The Forgotten One

“When the day of Pentecost arrived, they were all together in one place. And suddenly there came from heaven a sound like a mighty rushing wind, and it filled the entire house where they were sitting.  And divided tongues as of fire appeared to them and rested on each one of them. And they were all filled with the Holy Spirit and began to speak in other tongues as the Spirit gave them utterance.” – Acts 1-4


For many years while on my spiritual journey, I have prayed, recited the Rosary, attended Mass and Eucharistic Adoration, read the bible and assorted Catholic books, watched all sorts of Catholic related shows and documentaries, and delved headlong into all kinds of online Catholic forums. Yet, in all of my faith-related activities, I noticed that I really did not know much about our Lord our God, the Holy Spirit.

I know I have come across the Holy Spirit in all of the faith-related activities I have been involved in, but I never took the time to understand the Holy Spirit, meditate on the Holy Spirit, pray to our God the Holy Spirit.

It was not that I consciously ‘ignored’ the Holy Spirit, rather I simply skimmed over Him. I never heard much about Him. Many times in church sermons He was glossed over. In much of the Catholic reading material I had access to, there were small sections on the Holy Spirit, but not any in-depth writings. Perhaps I was simply filtering Him out since I knew very little of Him and my lack of understanding of Him made efforts to learn more about Him seem like ‘work’.

Then one day, while in prayer, I felt a call. For some reason, I started to meditate and think about the Holy Spirit. It was not like the clouds parted with an explosion of light and trumpets sounded. It was more like a gentle invitation. Like noticing a small store on main street that you have passed many times but have never bothered to enter. One day a small display just seems to catch your eye…and you slowly open the door and apprehensively walk in wondering if the store owner has watched you bypass his store over the years through the display window and yet he greets you with smile and great respect.

I immediately made a conscious effort to learn more about the Holy Spirit and His gifts. I started to pay more attention anytime I came across the mention of the Holy Spirit. I started to pray to the Holy Spirit and meditate on Him. I read as much as I could about Him. I was amazed. How can I have neglected my Lord My God the Holy Spirit who offers so much to us? His gifts to us: wisdom, understanding, knowledge, counsel, fortitude, piety and fear of the Lord, are beautiful and offer so much to our Catholic faith.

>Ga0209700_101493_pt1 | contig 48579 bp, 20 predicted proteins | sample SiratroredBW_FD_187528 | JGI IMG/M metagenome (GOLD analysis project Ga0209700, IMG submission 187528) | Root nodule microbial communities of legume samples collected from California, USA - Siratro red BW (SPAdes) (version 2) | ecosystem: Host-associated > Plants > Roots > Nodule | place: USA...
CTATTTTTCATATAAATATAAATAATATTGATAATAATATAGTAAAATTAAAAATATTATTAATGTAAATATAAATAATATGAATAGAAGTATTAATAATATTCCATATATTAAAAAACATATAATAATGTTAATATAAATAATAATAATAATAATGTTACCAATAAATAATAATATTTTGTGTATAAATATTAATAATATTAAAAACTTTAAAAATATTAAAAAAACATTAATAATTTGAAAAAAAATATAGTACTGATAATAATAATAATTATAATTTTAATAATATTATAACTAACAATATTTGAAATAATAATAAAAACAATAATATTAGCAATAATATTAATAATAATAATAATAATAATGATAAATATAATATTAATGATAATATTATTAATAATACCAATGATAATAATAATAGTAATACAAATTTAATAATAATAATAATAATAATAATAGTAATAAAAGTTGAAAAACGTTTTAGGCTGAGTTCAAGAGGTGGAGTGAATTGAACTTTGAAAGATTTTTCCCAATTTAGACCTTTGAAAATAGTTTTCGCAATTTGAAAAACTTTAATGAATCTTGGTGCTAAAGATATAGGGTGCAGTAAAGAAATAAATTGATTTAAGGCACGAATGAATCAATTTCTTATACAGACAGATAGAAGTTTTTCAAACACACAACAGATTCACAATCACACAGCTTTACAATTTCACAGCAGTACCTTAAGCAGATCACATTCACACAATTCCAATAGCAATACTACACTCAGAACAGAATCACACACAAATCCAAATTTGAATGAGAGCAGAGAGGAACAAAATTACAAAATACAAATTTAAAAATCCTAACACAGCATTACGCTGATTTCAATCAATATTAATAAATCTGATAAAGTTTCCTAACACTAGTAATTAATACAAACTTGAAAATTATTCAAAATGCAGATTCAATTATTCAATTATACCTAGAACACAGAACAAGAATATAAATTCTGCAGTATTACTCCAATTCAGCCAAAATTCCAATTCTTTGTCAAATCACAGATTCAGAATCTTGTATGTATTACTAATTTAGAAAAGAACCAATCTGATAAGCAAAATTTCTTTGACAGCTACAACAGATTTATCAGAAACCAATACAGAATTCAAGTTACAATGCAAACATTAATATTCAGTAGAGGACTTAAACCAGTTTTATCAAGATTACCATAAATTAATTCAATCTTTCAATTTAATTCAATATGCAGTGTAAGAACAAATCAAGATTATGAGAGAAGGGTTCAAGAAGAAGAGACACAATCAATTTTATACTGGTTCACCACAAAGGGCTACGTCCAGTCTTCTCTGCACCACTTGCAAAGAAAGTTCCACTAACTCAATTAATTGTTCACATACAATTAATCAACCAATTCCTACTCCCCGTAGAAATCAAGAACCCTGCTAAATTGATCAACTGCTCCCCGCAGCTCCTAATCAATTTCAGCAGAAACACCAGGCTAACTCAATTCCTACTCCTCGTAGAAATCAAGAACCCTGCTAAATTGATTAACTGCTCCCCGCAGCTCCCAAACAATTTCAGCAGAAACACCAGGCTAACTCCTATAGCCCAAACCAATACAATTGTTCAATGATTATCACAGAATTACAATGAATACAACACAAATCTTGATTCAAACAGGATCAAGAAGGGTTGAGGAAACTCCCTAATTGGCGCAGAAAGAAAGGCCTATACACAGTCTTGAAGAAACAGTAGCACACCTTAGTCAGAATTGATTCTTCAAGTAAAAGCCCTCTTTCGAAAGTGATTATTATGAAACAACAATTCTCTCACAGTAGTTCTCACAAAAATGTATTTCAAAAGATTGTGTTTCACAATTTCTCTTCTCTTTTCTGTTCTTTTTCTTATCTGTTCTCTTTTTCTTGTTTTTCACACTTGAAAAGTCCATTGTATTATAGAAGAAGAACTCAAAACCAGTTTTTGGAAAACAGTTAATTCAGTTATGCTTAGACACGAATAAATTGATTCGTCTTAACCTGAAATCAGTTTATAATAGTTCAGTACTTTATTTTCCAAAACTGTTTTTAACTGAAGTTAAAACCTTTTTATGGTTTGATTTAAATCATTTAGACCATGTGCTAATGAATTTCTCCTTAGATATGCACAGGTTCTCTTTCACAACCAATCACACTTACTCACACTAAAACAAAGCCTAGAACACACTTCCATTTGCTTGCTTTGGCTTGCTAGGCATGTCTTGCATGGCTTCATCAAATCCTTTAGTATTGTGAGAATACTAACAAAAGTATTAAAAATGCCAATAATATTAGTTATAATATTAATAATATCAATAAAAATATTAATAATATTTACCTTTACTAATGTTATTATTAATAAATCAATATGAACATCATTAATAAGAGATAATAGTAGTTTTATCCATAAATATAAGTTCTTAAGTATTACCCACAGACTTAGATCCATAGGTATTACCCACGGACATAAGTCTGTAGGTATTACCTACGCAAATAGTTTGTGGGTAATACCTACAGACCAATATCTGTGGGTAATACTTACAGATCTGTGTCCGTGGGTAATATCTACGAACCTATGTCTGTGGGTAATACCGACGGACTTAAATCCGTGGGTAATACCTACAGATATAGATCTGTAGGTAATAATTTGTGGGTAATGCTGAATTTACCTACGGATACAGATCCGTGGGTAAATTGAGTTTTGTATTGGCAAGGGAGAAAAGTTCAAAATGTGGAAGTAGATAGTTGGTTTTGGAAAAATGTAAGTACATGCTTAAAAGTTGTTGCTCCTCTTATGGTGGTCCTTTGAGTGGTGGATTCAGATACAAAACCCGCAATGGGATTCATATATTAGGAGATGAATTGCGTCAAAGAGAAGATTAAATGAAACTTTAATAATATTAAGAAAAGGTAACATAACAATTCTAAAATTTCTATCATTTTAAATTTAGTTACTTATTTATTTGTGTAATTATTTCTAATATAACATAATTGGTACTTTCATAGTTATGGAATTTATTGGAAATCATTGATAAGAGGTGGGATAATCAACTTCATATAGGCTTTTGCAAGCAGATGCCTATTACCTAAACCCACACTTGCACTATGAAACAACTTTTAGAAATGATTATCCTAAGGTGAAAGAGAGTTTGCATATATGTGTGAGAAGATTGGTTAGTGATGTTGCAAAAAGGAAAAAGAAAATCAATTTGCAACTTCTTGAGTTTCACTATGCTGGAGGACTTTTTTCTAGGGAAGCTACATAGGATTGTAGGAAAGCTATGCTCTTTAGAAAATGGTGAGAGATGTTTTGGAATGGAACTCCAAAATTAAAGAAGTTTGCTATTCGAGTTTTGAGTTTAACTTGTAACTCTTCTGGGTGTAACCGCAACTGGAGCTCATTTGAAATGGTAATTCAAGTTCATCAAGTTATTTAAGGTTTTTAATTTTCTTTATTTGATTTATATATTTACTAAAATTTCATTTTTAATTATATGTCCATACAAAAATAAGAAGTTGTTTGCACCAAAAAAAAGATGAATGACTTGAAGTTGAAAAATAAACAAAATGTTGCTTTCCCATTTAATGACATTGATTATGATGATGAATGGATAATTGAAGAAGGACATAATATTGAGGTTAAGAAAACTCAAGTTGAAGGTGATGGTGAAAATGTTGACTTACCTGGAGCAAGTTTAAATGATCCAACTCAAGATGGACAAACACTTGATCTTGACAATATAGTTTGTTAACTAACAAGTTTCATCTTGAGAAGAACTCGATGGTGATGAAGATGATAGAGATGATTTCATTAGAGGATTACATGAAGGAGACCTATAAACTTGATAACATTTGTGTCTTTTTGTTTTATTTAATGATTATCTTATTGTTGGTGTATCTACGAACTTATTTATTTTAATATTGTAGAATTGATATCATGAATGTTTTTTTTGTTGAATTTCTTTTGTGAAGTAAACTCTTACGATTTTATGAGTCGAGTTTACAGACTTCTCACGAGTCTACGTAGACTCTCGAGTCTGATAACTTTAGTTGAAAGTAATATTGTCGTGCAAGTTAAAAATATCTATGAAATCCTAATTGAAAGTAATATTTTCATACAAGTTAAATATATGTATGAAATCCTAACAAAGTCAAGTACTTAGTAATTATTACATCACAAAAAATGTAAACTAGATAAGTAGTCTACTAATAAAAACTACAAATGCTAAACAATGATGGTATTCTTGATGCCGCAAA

I am still on my journey to know the Holy Spirit more fully. While on my journey I came across two excellent books that have helped me immensely and I would like to share them with you.

The first one is The Paraclete – A Manual of Instruction and Devotion by Father Marianus Fiege, O.M.C.A.P. Originally published in 1899, it has withstood the test of time and is full of prayers, devotions, litanies, and explanations expounding on the Holy Spirit. I read one morsel at a time whenever I went to Eucharistic Adoration. There isn’t one aspect of the Holy Spirit that Father Fiege failed to address.

The second book that I would like to share with you is The Sanctifier – The Classic work on the Holy Spirit by Archbishop Luis M. Martinez (unabridged). Originally translated into English in 1957, the text reads like one continuous meditation. It is deeply moving, putting into words what is almost impossible to describe. Both poetic and enlightening, it truly allows one to be touched deeply by the ‘Finger of God’.

I encourage you to pick up a copy of both books. You will not be disappointed. I also encourage you to read them in a prayerful manner; slowly savoring every word that you read.


God Bless,

Luciano Corbo

Copyright 2017, Luciano Corbo

Luciano Corbo

Luciano Corbo

Luciano Corbo holds a Master of Arts - Integrated Studies from Athabasca University. His major interests are Culture, Work, Organizations and Leadership, within a context of Catholic Social Teaching Principles. He writes from Canada.

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